I hadn't heard of nematodes before this forum, but now I'm thinking I got them. I've lost two in-ground mangoes, an orange, and I think my lime (basically gone) and lemon (not growing that much) trees are next. I thought it was due to water not draining well enough due to hitting rock everywhere (which is still not good). I have an in-ground Brown Turkey that seems to be doing well growth-wise, on year 2, but no fruits on it. I hope it's resistant, and I can use it as root stock. Not sure I can go through all the detailed steps you outlined, but I'm glad to know about them. Sheesh, and I thought I just had to worry about the rain

          • #7
            Thank you all for the welcome and suggestions! Is there any place that might document variety characteristics (such as split tendency, or typical eye size)? I imagine nothing is definitive, but at least some idea.

            GuyA A Chicago Hardy type would be on my list. Am I right in assuming that Mt. Etna and Chicago Hardy are related (or the same?). I was thinking of Malta Black potentially or Azores Dark if I find one not too outrageously priced. I have LSU Purple, potentially some other LSU ones, maybe Smith or Iranian Candy/Florea. I am not sure if these varieties would work well in this climate.
            -Dorian Miami, FL, Zone 10b
            Wanted (Smith, Improved Celeste, HC/Mt. Etna, Bourjasotte Grise, Negra D’Agde, etc.)

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            • #8
              I've learned a lot from our friend m5allen and Johnson1 They are very helpful and good peeps.

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              • #9
                Some varieties can handle the nematodes much better than others, but all (except maybe LSU Purple) will be affected to some extent and not grow/produce to their full potential. And of course, there are some areas that just don't have a significant presence of RKN for whatever reason - even potentially within an individual yard or plot of land. There are not many, but I have seen some pretty large fig trees in the Tampa Bay area. And the biggest fig tree I have ever seen was up in the Panhandle. But I can usually tell just by looking at someone's tree if they have the RKN and most trees I have seen around here show significant RKN impacts.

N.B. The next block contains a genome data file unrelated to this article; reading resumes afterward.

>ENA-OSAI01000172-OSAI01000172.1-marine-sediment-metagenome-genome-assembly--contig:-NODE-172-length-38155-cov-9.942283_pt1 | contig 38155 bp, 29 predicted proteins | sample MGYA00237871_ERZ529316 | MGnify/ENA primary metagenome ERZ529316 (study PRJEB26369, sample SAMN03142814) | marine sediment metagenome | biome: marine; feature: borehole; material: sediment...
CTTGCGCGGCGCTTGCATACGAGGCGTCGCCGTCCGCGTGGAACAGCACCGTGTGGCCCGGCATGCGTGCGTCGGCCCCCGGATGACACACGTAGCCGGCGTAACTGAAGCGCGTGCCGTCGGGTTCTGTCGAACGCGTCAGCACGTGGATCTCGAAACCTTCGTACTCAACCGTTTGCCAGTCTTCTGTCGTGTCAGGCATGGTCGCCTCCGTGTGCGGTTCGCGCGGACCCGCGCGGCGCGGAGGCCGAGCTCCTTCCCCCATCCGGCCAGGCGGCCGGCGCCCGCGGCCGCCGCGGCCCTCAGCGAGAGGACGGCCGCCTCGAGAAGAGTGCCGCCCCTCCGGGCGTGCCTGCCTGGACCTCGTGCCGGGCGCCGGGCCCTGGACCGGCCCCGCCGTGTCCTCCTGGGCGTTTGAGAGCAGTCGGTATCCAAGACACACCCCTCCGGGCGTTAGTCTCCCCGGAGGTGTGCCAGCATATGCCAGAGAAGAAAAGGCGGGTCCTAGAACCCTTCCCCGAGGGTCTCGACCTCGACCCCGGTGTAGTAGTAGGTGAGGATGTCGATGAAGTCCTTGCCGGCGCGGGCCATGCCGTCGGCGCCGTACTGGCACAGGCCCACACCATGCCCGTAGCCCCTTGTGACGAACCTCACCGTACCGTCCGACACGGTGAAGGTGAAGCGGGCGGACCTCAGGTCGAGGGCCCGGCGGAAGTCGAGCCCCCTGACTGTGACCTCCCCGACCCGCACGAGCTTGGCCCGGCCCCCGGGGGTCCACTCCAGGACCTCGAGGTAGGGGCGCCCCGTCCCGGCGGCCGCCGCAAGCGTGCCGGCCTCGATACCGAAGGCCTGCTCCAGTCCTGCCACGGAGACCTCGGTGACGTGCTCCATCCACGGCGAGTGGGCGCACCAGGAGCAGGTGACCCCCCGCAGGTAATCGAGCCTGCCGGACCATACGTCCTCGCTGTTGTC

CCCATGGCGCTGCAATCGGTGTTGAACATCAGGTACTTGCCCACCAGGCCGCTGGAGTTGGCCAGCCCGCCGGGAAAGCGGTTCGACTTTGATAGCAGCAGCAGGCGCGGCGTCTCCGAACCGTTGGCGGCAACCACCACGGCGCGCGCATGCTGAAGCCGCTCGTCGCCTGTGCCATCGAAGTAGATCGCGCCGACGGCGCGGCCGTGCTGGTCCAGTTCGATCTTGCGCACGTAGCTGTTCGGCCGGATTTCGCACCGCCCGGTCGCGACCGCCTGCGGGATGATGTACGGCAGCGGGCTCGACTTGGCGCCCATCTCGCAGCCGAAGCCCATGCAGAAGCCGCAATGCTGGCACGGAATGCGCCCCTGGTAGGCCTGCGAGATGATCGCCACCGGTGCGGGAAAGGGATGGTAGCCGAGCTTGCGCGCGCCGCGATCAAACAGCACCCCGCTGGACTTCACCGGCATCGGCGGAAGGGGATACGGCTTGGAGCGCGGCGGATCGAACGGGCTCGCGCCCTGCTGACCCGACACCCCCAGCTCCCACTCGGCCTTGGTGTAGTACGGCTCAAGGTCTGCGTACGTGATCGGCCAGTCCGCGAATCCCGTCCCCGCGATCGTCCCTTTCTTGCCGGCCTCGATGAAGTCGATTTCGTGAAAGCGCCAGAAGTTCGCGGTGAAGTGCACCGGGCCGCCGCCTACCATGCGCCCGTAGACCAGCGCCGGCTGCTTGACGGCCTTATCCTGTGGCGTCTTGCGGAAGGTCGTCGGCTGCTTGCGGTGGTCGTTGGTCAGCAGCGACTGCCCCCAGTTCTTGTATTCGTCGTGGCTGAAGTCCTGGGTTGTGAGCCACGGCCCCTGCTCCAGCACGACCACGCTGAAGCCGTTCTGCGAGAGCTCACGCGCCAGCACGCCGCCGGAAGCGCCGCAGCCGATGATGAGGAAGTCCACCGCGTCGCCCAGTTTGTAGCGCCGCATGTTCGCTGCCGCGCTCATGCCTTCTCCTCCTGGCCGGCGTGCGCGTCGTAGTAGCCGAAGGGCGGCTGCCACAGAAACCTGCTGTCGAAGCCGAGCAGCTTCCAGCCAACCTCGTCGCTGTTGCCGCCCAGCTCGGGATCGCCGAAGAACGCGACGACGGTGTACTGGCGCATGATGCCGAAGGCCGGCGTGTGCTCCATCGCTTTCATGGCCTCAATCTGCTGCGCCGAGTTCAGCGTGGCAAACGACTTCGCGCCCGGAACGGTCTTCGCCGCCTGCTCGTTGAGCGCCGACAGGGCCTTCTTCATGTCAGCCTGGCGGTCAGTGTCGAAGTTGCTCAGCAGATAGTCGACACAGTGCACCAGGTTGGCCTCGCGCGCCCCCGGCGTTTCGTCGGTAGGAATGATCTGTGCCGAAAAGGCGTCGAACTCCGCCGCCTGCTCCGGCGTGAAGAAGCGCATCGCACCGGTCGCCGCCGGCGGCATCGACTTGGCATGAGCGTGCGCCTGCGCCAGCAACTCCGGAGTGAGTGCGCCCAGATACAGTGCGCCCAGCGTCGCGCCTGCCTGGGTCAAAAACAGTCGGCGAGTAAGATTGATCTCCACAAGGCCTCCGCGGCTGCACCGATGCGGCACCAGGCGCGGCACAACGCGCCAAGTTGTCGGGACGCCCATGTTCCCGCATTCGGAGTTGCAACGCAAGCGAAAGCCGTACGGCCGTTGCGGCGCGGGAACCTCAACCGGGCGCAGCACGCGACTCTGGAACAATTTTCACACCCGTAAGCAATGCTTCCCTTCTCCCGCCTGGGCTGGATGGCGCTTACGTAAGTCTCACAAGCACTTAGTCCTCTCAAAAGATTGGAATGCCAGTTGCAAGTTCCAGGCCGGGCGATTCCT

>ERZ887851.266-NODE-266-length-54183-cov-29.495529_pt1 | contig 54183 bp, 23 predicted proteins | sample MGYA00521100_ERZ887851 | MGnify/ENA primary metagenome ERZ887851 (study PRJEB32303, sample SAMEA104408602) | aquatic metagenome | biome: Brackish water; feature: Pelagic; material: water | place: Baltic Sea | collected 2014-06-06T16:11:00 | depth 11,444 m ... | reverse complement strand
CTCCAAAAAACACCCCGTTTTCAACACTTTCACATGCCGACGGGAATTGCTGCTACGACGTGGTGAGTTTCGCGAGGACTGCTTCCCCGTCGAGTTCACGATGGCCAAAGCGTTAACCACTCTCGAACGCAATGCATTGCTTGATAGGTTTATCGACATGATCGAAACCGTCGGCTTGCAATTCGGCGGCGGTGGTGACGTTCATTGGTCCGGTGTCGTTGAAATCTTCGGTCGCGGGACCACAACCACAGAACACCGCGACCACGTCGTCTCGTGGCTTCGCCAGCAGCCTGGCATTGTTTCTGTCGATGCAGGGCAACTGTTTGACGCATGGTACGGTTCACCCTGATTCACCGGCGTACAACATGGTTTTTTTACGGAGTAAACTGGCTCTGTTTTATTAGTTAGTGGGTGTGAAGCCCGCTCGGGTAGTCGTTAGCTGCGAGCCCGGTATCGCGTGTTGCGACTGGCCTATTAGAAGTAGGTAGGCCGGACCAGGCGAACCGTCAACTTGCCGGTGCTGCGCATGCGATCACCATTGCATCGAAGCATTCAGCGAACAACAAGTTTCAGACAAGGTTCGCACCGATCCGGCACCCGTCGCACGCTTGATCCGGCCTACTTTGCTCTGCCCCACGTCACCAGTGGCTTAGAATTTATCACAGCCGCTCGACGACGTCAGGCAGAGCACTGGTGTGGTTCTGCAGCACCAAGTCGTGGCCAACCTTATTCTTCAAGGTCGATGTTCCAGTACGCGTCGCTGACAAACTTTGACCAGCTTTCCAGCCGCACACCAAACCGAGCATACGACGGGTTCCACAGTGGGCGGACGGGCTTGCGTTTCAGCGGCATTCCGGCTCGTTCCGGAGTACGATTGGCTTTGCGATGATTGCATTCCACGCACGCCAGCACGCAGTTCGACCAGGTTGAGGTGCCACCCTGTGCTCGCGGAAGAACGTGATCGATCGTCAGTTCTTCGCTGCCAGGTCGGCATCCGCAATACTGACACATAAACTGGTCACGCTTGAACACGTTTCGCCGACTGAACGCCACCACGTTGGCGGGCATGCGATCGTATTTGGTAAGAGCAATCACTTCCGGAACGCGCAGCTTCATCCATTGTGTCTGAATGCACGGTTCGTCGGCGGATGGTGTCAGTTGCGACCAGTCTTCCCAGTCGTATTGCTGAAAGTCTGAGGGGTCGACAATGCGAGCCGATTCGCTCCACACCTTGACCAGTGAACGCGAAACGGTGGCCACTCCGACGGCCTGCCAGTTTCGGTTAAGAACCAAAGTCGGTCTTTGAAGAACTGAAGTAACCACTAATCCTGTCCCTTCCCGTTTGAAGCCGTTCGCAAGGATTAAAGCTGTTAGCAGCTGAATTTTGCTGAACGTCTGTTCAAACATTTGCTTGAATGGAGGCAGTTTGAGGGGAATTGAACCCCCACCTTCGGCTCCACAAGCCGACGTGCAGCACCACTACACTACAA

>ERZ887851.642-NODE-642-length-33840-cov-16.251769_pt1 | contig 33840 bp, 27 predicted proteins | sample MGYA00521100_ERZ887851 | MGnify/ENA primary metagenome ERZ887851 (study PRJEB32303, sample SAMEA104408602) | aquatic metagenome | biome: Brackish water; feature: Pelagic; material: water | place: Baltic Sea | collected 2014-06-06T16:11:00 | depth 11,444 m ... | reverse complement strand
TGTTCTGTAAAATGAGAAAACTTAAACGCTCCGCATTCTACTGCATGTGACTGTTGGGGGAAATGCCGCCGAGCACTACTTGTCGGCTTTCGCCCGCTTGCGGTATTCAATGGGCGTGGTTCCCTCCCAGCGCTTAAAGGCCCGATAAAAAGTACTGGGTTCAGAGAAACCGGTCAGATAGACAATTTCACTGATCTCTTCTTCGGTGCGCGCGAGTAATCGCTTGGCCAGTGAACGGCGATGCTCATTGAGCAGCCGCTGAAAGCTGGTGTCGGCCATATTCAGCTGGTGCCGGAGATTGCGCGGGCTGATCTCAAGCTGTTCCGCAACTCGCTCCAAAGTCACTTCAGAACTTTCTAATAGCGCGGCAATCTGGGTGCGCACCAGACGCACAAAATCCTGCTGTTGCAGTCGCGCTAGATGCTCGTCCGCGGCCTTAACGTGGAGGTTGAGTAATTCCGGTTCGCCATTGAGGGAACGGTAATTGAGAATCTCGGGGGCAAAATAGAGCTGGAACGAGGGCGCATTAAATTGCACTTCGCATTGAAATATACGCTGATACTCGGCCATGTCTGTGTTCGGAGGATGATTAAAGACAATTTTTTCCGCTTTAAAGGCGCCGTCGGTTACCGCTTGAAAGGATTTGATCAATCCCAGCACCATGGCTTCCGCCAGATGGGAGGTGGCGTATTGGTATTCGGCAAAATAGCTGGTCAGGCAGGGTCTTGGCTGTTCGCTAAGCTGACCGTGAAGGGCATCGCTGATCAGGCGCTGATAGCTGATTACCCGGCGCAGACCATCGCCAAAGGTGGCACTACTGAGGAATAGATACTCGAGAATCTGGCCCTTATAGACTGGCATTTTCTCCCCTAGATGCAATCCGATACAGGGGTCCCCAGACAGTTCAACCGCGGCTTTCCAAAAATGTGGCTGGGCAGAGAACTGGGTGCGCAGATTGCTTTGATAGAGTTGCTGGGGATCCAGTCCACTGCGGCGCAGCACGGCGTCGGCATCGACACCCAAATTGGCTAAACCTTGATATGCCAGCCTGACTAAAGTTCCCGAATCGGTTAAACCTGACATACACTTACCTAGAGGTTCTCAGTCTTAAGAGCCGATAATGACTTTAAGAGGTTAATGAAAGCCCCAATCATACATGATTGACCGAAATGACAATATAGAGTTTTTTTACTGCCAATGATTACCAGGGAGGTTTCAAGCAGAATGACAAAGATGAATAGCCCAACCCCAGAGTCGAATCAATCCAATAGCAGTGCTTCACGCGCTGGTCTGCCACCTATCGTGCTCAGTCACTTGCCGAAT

What is tough is that I have found that if you plant in-ground, it usually takes about 4 years to know if a tree will be impacted by the RKN. I have had some skyrocket in growth after planting in year one, only to slow down in year 2, then very minimal growth in year3 to complete stagnation in year 4. It takes a while for the RKN to get in the roots and really start winning the battle.

                And also in my experience is that for some reason, any Mt. Etna variety I have grown has been extremely susceptible to RKN. Sucks because they produce really tasty fruits with a tight eye and are usually heavy producers and strong growers outside of RKN.

                IMO, your choices are - grow in pots and keep the pots off the ground (growing in pots is tough because of the intense heat and rain - which causes splitting), get really lucky and not have RKN in your yard, find a F.Carica rootstock that does really well in your yard and graft everything to it, or do what I am doing and trial out grafting F.Carico on to nematode resistant rootstock of fig tree cousins like F.Racemosa or F.Sycomorous.

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                • #10
                  I guess I'll be practicing grafting everything to LSU Purple root stock I still hope my BT is resistant as that thing really grows big, and would much rather use it as root stock.
                  Would WillsC , Johnson1 , Rigo007 , @Rafaelissimmo be willing to share what varieties have done well for you in South Florida?

                  Thank you!
                  -Dorian Miami, FL, Zone 10b
                  Wanted (Smith, Improved Celeste, HC/Mt. Etna, Bourjasotte Grise, Negra D’Agde, etc.)